The Change Book: How Things Happen by Michael Krogerus & Roman Tschppeler
January 15, 2015
Krogerus and Tschäppeler's tiny and elegantly-designed book has a simple message: change.
The Change Book: How Things Happen by Michael Krogerus & Roman Tschäppeler, W.W. Norton & Company, 176 pages, $17.95, Hardcover, January 2015, ISBN 9780393240368
Every now and then a certain book just calls to me from among a crowded stack or shelf. “Pick me up,” says the book, “don’t look at those other books. Pick me.” This very thing happened to me with The Change Book by Mikael Krogerus and Roman Tschäppeler. The book is tiny, but its simple and elegant design and message promise great engagement for the book’s readers. That message is quite simply: change.
More specifically, the book looks at how and why change happens, and (in a very literal sense) what change looks like. While The Change Book’s gist is obvious, and legions of authors have already taken the subject on from micro- to macro-scale, Krogerus and Tschäppeler use a clever format to set the book apart from its peers. Rather than exploring the processes of how change happen in specific terms, the duo takes as broad a look as possible, acknowledging in the book’s foreword that The Change Book is for the layman.
You have to limit yourself to explain something. So don’t expect academic tracts or state-of-the-art infographics. Instead, look forward to surprisingly simple explanations of our inexplicable world—and to having some of your preconceived ideas radically challenged.
The book’s sequencing groups change diagrams into four categories that go from the collective and personal present—what changes our known worlds have already experienced—to the personal and collective future, or those changes that we as individuals and as a global civilization are facing in on the horizon. Krogerus and Tschäppeler make a valuable distinction between changes for individuals and changes for societies, a decision that helps keep The Change Book’s practical applicability in sight.
Want to change yourself? They’ve got two dozen diagrams to help you with the how and why. Take this classic: Why we let ourselves get distracted. This universal problem is answered with a brief synopsis of why we get distracted and a list of easy-to-comprehend suggestions for helping us wean off of common distractions that corrupt productivity. Finally, we get the visual element: a very simple demonstration of the finite nature of time and an equally simple way to rate daily tasks by importance with the goal of permitting each task its appropriate percentage of your time.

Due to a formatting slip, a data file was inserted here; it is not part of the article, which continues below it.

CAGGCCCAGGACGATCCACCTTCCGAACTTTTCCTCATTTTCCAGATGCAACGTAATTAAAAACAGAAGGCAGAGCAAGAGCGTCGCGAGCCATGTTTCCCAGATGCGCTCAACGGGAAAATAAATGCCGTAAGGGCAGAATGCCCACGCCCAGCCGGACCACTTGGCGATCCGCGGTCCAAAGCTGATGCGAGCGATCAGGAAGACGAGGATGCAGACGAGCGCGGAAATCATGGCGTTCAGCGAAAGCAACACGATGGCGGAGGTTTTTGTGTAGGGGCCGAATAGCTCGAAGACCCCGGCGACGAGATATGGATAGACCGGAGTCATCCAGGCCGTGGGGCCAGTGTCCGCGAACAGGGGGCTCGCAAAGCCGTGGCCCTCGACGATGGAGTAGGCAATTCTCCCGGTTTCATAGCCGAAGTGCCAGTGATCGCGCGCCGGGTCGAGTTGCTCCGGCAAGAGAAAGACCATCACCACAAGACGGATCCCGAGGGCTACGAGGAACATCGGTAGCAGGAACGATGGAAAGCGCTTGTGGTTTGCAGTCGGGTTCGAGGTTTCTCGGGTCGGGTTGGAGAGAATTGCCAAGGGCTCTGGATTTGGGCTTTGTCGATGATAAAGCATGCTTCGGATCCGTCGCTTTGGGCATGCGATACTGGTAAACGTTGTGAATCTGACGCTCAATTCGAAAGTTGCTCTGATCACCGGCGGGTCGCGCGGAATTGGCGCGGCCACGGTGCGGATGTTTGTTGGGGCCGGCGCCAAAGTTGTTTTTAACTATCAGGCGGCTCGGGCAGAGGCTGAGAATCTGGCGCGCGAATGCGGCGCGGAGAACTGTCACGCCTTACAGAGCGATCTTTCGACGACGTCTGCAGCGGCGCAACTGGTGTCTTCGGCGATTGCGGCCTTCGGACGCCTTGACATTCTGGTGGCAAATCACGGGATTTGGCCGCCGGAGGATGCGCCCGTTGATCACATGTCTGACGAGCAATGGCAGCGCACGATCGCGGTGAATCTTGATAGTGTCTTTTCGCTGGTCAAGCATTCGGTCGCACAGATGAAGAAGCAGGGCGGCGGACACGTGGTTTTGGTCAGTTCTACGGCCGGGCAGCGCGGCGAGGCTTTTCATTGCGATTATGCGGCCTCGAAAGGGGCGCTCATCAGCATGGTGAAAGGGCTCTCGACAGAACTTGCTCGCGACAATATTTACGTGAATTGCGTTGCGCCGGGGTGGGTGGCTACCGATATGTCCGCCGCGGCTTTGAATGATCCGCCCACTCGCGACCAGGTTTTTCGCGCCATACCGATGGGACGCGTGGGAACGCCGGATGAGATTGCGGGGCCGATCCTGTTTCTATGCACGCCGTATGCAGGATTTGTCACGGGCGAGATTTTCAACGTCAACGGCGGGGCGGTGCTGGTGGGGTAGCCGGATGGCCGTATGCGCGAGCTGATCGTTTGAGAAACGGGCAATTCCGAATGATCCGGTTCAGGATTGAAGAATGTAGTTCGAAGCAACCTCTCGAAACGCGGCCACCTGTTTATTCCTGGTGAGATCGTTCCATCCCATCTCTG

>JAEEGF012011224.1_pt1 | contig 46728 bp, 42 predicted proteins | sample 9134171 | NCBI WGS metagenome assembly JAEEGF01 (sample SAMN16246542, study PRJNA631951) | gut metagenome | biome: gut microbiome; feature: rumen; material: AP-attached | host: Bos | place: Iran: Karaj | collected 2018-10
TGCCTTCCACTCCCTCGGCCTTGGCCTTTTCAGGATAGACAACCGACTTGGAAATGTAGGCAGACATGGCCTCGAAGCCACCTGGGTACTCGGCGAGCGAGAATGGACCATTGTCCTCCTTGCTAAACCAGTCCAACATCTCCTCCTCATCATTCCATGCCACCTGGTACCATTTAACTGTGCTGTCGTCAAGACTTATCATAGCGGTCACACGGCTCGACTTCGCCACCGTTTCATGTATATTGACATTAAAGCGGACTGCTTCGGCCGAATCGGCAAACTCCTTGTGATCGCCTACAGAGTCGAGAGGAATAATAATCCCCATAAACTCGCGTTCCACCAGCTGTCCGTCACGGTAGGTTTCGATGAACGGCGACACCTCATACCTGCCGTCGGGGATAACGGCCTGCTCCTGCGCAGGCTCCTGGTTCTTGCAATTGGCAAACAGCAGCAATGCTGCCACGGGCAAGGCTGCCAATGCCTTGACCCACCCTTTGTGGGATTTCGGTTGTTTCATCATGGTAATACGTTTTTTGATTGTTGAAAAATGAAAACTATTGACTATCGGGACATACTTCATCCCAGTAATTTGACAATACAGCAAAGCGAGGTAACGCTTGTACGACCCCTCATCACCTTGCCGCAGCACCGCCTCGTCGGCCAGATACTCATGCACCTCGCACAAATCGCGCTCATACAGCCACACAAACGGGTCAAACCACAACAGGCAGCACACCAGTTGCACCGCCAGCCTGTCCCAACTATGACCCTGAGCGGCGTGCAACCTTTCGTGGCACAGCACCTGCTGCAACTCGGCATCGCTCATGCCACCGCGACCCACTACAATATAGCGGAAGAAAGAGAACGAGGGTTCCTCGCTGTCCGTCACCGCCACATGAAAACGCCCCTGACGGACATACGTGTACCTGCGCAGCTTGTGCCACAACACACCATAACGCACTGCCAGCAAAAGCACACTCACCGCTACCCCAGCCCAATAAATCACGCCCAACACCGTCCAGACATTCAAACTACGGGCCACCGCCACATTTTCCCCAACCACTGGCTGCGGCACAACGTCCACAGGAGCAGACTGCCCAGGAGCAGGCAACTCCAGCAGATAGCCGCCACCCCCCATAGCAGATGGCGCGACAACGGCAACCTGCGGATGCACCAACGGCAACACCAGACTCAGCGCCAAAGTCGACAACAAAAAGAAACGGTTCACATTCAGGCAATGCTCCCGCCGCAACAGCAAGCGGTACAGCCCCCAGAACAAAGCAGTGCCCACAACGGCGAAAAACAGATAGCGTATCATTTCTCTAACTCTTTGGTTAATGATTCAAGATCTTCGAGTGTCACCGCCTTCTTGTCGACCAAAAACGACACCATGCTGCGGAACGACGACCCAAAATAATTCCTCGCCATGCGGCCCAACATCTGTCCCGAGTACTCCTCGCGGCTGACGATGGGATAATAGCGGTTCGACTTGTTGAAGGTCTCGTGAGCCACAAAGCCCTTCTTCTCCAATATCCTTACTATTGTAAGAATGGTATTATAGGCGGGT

If you want to understand bigger change, those broader, more societal changes are diagrammed as well. Among these big changes, The Change Book looks at the current debate over the Earth’s climate. Krogerus and Tschäppeler’s logic is simple, true, but it’s the kind of logic that might help those of a less-than-scientific mind understand exactly the implications of voting one way or another. The authors cite two key questions as a foundation: “Are we facing a man-made catastrophe?” and “Should we do something about it?” They then map action versus inaction onto the possible realities—”catastrophe” or “no catastrophe.” The resulting visualization helps to demonstrate the stark difference between the different “wrongs” that our global society might face. As they show: if we guess there is no catastrophe and we’re wrong, life as we know it will face serious disaster. If we guess there is a catastrophe and we’re wrong, the consequences are not the same; they might even turn out to be a boon to our collective economies and scientific communities.
The Change Book’s application is not one that’s easy to pinpoint. The book’s contents and format are such that you as a reader might find only half of the topics to be of immediate use. But the overall idea behind the book is one that is eternal, and it is one we will find ourselves coming back to again and again, as long as we retain the capacity for self-awareness. Change happens whether we motivate it or not. Understanding change, even on a superficial level, is the first step to having anything akin to control over its direction.